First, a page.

Even my father found Him at the end, or at least he went looking for Him. It was 1974, when he was still a young man and I was a boy in my first year of high school. Several years after he abandoned us or chased us away for the last of too many times, the phone would ring in the little red house where we lived with my grandmother, through the good graces and charity of my aunt Nita and uncle Ed. It would be him, asking for my momma between bone-rattling coughs, the kind that telegraphed death, promised it. She would stop what she was doing, dust the flour from her hands or turn off the iron or put down her fork at supper, and sit for what seemed hours, silent, just listening, twisting the phone cord around and around her hands until it was so tight her fingers turned white as bone. Funny, the things that rivet themselves in your mind. Finally she would promise to pray for him, and ease the phone back onto its cradle. Then she would pick up what she was doing again, dry-eyed, but would not talk to us for a very long time.

Use of this excerpt from All Over but the Shoutin' by Rick Bragg may be made only for purposes of promoting the book, with no changes, editing or additions whatsoever and must be accompanied by the following copyright notice: copyright© 1997 by Rick Bragg.

Membership Advantages
  • Reviews
  • "Beyond the Book" backstories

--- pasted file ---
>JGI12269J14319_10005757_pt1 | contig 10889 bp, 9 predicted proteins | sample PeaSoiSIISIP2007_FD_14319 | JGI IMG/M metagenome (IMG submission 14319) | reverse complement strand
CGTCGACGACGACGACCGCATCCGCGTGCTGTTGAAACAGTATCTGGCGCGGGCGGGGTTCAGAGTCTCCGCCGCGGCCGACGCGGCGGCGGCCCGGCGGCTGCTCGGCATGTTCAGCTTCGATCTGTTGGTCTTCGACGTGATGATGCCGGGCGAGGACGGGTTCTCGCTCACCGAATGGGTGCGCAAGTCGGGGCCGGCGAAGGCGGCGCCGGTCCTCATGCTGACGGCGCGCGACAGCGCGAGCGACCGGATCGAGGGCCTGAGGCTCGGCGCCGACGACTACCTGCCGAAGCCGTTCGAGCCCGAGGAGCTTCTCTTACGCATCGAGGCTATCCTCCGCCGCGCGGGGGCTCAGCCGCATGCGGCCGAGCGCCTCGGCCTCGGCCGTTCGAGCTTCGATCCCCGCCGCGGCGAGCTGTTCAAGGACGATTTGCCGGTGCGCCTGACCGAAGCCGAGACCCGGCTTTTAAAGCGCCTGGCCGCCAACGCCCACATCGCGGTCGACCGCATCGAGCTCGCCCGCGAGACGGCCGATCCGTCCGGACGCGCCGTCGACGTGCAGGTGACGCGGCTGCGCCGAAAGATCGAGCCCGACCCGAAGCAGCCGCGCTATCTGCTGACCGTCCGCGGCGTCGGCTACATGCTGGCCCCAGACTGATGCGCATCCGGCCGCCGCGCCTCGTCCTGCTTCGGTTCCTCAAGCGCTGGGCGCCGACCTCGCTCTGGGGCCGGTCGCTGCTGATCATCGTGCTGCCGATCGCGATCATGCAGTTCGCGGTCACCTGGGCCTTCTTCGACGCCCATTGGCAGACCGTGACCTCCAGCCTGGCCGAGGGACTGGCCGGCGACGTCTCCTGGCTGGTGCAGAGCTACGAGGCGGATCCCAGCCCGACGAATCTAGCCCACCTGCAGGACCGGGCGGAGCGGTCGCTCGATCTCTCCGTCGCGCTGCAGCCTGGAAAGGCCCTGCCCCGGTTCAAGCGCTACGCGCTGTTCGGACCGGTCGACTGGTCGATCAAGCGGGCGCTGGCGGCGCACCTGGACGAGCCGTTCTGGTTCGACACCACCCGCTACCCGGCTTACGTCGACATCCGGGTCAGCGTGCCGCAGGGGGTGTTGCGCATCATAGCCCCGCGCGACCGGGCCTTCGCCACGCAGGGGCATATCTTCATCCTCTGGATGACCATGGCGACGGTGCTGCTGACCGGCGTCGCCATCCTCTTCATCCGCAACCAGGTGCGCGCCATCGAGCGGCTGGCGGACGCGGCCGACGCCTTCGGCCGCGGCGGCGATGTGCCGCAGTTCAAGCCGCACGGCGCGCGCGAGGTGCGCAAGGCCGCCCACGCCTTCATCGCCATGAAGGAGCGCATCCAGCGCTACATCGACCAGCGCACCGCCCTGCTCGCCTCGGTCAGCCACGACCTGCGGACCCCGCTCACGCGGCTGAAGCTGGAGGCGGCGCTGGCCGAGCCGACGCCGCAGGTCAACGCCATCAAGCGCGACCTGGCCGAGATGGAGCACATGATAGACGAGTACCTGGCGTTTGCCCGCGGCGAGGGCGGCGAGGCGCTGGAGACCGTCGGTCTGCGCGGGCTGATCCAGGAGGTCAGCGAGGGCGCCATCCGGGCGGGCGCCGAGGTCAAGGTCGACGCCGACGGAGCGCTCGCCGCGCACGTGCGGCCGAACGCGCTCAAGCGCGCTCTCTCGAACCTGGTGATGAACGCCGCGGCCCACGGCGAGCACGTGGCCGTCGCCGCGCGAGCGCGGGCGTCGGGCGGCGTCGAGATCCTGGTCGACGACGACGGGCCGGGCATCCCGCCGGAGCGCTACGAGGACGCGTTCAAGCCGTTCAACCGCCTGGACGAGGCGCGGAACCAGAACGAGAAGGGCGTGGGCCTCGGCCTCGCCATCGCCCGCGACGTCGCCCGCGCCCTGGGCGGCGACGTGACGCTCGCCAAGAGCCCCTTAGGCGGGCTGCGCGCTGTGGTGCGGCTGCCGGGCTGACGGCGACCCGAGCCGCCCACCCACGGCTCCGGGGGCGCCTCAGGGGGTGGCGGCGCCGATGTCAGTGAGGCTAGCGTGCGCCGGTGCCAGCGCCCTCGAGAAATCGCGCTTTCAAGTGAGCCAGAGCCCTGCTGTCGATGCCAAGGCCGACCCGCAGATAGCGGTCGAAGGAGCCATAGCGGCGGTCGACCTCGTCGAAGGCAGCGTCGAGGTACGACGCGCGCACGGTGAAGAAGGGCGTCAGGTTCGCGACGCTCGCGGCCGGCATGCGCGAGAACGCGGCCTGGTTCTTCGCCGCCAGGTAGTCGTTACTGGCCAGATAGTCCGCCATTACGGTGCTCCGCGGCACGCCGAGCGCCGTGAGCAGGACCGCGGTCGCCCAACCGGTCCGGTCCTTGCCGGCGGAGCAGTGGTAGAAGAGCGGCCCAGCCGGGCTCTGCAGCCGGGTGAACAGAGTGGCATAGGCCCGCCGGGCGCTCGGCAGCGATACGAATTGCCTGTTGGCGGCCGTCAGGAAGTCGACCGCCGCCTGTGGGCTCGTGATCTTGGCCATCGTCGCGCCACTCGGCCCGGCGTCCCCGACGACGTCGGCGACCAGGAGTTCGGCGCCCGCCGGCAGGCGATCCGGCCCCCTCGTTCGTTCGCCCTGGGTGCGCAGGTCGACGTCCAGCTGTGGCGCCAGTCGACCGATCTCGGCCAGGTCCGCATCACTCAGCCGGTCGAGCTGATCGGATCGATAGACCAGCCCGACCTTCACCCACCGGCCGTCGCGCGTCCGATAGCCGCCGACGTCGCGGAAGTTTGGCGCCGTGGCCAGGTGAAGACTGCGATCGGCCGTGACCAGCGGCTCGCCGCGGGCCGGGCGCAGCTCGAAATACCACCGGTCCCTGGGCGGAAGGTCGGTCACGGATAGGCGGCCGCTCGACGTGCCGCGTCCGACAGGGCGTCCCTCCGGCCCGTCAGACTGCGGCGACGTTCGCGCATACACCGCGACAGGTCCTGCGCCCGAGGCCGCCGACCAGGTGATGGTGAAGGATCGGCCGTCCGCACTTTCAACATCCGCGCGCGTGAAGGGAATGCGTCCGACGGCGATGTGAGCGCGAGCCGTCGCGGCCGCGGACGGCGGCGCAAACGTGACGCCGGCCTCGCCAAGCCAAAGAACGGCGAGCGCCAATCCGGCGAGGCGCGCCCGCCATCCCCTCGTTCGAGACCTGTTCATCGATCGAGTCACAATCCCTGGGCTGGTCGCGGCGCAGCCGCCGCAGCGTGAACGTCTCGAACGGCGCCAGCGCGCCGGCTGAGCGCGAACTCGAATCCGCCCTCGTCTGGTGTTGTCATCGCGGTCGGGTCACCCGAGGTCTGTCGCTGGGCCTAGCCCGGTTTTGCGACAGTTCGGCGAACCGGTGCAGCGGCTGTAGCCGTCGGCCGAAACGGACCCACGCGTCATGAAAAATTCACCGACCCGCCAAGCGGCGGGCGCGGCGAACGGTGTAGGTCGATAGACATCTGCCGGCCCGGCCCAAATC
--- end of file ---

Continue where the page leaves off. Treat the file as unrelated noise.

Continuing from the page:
• Free books to read and review (US only)
  • Find books by time period, setting & theme
  • Read-alike suggestions by book and author
  • Book club discussions
  • and much more!
  • Just $10 for 3 months or $35 for a year
  • More about membership!

One-Month Free Membership

Discover your next great read here

Join Today!

Editor's Choice

  • Book Jacket
    Ghachar Ghochar
    by Vivek Shanbhag
    The Bengaluru (aka Bangalore) that has dominated economic news headlines over the past decade is the...
  • Book Jacket: Caught in the Revolution
    Caught in the Revolution
    by Helen Rappaport
    So taken were BookBrowse's First Impression reviewers by the inside look at the start of the Russian...
  • Book Jacket: Hillbilly Elegy
    Hillbilly Elegy
    by J.D. Vance
    In this illuminating memoir, Vance recounts his trajectory from growing up a "hillbilly" in ...

Book Discussion
Book Jacket
The Atomic Weight of Love
by Elizabeth J. Church

In the spirit of The Aviator's Wife, this resonant debut spans from World War II through the Vietnam War.

About the book
Join the discussion!

First Impressions

  • Book Jacket

    Lola
    by Melissa Scrivner Love

    An astonishing debut crime thriller about an unforgettable woman.
    Reader Reviews

  • Book Jacket

    Our Short History
    by Lauren Grodstein

    Lauren Grodstein breaks your heart, then miraculously pieces it back together so it's stronger, than before.
    Reader Reviews

Who Said...

A truly good book teaches me better than to read it...

Click Here to find out who said this, as well as discovering other famous literary quotes!

Word Play

Solve this clue:

O My D B

and be entered to win..

Books that     
entertain,
     engage

 & enlighten

Visitors can view some of BookBrowse for free. Full access is for members only.

Join Today!

Your guide toexceptional          books

BookBrowse seeks out and recommends books that we believe to be best in class. Books that will whisk you to faraway places and times, that will expand your mind and challenge you -- the kinds of books you just can't wait to tell your friends about.

 
Modal popup -